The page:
I thought about the incident during a trip to a library, when, while looking for something else, I spotted the title Mystery Ship stamped in gold on a green binding and opened it on a hunch. The book, written by a historian named George S. Bryan and published by Lippincott in 1942, was indeed about the Mary Celeste. I brought it home on a lark and found that it was actually quite good, though it's apparently long out-of-print and mostly forgotten except by nautical historians. Bryan looked carefully at the original documentary evidence (much of which he reproduces), went over the various explanatory theories point by point, reprinted a good portion of the Conan Doyle, and dispelled much of the nonsense that had accreted over the years. (The ship's cat was not dozing contentedly when the Mary Celeste was found, there were no live chickens on board, nor were there half-eaten meals still warm in the mess.) His own tentative conclusion was that the ship was deliberately abandoned because the captain had reason to believe that it was in grave danger, either from shipwreck or from an imminent explosion of its cargo (which consisted almost entirely of barrels of alcohol). The line that may have tethered the single ship's boat failed to hold, and the passengers and crew drifted into oblivion.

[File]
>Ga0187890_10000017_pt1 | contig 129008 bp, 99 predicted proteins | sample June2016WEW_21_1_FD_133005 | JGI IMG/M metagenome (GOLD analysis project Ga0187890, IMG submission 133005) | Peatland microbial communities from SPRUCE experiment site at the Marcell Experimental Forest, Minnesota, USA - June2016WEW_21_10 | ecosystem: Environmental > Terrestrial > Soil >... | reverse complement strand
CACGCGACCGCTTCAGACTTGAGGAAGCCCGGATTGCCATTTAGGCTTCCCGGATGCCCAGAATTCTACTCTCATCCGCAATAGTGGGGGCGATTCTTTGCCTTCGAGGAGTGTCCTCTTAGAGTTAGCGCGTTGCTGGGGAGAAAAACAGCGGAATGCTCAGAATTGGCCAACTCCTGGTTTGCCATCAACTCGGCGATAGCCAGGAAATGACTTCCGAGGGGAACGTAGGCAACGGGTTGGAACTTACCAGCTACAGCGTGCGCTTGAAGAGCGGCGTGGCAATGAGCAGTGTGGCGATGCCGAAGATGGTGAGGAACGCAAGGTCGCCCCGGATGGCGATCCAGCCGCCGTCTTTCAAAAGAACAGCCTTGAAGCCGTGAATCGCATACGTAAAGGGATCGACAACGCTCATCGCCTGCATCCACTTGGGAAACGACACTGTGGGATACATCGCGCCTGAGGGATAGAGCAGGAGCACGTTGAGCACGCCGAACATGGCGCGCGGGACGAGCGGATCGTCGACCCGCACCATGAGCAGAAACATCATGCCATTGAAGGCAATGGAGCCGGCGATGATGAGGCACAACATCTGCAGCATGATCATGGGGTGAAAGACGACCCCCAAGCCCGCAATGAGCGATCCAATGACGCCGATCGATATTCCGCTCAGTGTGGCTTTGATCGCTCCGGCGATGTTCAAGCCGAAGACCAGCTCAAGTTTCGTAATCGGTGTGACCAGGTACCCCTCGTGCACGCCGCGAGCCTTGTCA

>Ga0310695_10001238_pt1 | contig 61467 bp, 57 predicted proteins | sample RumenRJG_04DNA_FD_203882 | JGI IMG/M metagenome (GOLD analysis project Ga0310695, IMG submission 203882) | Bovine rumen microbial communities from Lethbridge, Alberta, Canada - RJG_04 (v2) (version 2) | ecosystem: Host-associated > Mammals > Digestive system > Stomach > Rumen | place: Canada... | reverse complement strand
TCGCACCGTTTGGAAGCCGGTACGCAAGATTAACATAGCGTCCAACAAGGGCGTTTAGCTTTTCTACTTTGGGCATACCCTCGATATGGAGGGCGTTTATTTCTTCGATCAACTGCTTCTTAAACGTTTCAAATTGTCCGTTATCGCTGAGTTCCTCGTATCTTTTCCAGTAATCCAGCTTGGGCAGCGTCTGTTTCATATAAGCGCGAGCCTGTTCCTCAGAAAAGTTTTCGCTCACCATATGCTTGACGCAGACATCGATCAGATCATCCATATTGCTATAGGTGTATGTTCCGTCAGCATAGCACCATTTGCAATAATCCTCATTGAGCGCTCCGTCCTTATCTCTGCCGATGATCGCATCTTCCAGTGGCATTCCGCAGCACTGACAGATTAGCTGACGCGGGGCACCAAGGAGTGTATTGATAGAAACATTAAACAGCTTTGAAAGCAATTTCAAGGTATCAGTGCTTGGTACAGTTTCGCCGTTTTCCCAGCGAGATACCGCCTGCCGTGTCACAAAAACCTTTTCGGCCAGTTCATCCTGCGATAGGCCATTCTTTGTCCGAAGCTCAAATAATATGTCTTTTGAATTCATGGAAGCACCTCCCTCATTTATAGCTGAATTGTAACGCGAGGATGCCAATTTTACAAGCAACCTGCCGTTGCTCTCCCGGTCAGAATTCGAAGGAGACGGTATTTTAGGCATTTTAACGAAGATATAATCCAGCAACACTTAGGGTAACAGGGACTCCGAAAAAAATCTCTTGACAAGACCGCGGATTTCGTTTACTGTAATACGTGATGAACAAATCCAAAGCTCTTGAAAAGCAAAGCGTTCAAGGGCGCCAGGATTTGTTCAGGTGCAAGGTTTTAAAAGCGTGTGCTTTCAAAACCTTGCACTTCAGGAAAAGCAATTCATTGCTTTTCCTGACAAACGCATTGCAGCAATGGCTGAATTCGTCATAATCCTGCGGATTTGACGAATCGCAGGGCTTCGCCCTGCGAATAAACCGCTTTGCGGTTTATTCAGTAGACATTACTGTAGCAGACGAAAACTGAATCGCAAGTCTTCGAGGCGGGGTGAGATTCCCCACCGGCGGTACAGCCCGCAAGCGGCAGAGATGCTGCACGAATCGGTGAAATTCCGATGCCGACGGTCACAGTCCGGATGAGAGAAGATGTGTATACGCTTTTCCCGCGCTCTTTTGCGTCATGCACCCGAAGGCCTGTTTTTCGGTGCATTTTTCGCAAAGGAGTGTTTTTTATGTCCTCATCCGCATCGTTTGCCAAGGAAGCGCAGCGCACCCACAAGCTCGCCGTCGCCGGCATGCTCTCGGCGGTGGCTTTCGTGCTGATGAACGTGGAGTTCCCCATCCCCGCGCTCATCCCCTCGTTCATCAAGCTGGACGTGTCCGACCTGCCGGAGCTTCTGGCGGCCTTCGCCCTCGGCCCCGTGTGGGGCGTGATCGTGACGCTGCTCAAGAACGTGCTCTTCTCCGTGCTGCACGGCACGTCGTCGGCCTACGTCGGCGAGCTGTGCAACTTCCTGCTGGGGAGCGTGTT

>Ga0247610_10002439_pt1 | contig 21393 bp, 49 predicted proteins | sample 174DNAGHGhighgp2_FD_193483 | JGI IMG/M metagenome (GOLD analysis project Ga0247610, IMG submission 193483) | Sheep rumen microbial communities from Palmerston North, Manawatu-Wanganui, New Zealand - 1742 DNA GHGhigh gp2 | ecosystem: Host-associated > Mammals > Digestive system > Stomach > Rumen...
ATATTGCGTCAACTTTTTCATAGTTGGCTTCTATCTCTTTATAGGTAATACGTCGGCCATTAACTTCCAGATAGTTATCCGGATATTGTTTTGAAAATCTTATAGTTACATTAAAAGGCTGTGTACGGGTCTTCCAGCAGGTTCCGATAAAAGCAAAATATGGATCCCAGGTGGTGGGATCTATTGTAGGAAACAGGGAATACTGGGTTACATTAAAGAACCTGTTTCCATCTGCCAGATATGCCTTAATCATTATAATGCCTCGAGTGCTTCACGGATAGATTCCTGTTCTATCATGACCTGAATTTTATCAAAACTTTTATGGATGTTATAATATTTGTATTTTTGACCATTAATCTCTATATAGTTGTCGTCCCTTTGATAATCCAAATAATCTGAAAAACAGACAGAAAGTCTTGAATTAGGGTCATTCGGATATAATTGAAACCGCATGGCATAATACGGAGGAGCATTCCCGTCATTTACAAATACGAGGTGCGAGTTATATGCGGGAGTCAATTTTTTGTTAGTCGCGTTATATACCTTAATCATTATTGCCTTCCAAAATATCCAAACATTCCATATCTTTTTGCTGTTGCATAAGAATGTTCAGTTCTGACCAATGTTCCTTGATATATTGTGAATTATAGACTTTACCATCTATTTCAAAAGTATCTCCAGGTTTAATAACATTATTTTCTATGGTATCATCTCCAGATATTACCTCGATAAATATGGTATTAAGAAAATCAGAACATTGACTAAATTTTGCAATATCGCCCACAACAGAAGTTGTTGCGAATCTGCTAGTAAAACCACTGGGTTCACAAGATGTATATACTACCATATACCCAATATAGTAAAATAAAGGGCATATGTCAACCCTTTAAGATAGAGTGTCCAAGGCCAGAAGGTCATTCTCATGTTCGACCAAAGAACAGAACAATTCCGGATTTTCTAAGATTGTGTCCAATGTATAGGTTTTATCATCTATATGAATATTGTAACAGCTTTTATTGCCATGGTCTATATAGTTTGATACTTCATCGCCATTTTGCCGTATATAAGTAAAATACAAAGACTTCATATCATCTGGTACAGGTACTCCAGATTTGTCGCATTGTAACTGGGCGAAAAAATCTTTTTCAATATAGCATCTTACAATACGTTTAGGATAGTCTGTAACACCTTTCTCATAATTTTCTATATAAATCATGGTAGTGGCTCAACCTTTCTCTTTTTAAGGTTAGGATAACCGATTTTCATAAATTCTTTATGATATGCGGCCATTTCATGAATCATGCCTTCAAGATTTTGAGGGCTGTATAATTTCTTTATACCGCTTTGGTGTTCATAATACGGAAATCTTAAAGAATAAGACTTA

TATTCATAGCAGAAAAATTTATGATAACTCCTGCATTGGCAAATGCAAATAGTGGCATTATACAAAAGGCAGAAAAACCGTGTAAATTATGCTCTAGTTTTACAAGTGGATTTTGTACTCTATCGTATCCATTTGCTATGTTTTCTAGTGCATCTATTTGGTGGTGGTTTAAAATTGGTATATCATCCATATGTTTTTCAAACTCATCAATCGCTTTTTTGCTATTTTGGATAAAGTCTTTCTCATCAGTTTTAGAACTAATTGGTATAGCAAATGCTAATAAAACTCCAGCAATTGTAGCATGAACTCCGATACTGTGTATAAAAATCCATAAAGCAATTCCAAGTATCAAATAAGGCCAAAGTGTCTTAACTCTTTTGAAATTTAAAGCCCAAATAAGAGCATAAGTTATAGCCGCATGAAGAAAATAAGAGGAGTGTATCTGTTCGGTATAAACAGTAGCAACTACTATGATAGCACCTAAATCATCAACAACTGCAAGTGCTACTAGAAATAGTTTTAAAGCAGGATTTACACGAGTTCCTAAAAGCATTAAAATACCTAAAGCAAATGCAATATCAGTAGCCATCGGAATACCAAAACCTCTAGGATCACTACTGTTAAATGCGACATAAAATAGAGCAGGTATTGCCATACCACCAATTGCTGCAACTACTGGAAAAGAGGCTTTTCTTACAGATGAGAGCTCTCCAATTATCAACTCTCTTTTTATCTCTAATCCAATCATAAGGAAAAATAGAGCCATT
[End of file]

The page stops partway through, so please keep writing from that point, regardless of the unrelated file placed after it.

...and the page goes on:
I was aware of the story of the Mary Celeste from a fairly early age, though I never knew it in detail. This painting no doubt shaped how I imagined it. I've had a weakness for eerie nautical stories ever since.

Wednesday, January 24, 2024

Notebook: James Boswell Imitates a Cow

John Brewer, describing a night at the Royal Drury Lane Theatre in 1769:
During the hour before the curtain rose the theatre was filled by what a bemused German visitor, von Archenholz, called ‘noise and bombardment’: the audience chatted, cheered and sang, threw fruit at one another, flirted and preened themselves. A few years earlier James Boswell, waiting with a Scottish friend for a Drury Lane performance to begin, ‘entertained the audience prodigiously by imitating the lowing of a cow.’ As he later proudly remarked, ‘I was so successful in this boyish frolic that the universal cry of the galleries was “Encore the cow! Encore the cow!”’